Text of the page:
Are we okay with it or are we just pretending?

Liz says she's okay with it, and we don't usually see her stressing out about finding a guy and having a baby, but that stuff definitely creeps up on her from time to time. And when it does, it's this unique combination of heartbreaking, honest, and hilarious. Take, for instance, when Liz goes along with Cerie to a wedding gown fitting and ends up not only maxing out a credit card to purchase a dress, but wearing it back to the office. She's not willing to part with that image of her wedding, yet she refuses to settle for a situation or a guy who doesn't meet her standards. This is why she's a little disgusted with Cerie for getting engaged after only five weeks of dating. [Cerie: "It'll be two months in three weeks."] To Liz, Cerie is rushing into things with someone she doesn't really know or respect...but she also has something that Liz really, really wants and doesn't know how to get.

That sentiment is doubly so for babies. When asked to hold her co-worker's baby, Liz ends up with "highway hypnosis," accidentally carting the baby home to her apartment. She wants kids, but can't picture herself doing it under a set of less-than-perfect circumstances, i.e. alone or with the wrong guy. (You may remember that Monica Geller had the same realization in a pre-Monica & Chandler episode of Friends.)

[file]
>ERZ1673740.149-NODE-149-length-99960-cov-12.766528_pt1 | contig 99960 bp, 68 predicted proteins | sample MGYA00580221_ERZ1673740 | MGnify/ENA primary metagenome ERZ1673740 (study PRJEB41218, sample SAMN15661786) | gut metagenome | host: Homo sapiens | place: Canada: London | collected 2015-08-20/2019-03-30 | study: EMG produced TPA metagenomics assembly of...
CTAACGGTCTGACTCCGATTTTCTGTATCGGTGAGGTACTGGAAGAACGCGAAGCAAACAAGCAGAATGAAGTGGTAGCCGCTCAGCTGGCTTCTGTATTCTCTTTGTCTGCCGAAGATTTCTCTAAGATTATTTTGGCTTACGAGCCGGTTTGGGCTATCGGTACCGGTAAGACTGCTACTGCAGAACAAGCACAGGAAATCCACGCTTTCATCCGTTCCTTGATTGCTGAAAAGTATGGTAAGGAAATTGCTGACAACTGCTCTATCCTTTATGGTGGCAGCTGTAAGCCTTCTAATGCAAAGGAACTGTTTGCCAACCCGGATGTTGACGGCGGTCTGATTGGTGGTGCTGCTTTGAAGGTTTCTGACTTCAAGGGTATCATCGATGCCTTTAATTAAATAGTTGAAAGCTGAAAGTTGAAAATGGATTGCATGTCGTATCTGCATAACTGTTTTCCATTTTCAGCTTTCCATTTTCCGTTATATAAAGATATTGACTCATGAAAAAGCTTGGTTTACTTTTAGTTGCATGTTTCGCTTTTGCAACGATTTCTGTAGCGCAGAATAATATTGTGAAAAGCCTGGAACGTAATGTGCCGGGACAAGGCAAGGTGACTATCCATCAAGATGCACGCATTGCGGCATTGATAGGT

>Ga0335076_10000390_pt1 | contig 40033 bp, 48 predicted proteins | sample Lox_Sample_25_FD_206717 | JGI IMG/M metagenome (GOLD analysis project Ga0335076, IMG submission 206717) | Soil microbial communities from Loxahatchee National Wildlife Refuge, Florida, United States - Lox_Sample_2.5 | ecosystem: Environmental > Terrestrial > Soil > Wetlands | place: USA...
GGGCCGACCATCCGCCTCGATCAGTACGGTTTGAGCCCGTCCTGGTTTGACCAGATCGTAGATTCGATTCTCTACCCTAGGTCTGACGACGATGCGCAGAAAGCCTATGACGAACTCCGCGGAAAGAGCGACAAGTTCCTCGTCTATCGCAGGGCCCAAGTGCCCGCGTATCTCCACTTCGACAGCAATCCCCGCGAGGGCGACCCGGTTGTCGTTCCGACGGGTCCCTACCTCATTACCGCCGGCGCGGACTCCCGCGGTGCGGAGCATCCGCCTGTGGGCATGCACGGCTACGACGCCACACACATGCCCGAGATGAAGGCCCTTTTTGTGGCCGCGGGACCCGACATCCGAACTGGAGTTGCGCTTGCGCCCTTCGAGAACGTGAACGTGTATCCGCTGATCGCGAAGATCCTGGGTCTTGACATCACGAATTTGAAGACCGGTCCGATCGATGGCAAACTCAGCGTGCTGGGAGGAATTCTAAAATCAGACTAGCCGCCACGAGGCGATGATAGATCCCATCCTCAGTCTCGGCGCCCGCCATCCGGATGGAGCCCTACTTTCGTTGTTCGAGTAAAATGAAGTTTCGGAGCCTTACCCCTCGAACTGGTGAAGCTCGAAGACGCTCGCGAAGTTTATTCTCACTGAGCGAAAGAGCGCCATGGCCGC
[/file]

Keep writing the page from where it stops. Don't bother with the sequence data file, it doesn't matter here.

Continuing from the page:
That's why I'm so, so intrigued by an upcoming episode recently teased by Kristin dos Santos. Apparently, Liz, who according to Tina Fey, "probably hooks up once every seven years," hooks up with two of her exes (Dennis and Floyd). She worries she might be pregnant and finds herself questioning who the potential babydaddy would be.

First of all, yes, please, bring back Jason Sudeikis (Floyd). While you're at it, send him over to The Office and have him play Jim's brother. Kthanksbye.

Secondly, I might judge Liz a little for getting back with Dennis--even for one night--after the way they ended things. (She ditched his sorry ass after finding out that he was being investigated by To Catch a Predator.) I can see her being whoa grossed out by the idea of having a baby with's not a pretty thought.

Where would she stand with Floyd on the subject? She might like the idea at first, thinking about Floyd moving back to New York, starting a little New York family with him, how freakin' cute a Floyd/Liz baby would be...

Ultimately, though, I think she'll be relieved by a negative test. She won't have to be suspicious of daddy drama for nine whole months (that's SO not what 30 Rock is about, anyway), and she knows that she wants the whole thing to happen on her own terms. I still don't think she's opposed to making it happen with Floyd, who's attractive and smart and sort of perfect for Liz, but "her own terms" includes New York and includes her job, which may still leave her at an impasse with Cleveland-aholic Floyd.

We shall see, I suppose, what fate/Tina Fey has in store for the delightful Ms. Lemon. Hopefully by the series' conclusion, Liz will not only have many, many more Emmys (and Tina, too!), but also a super-presh family like Tina Fey has herself.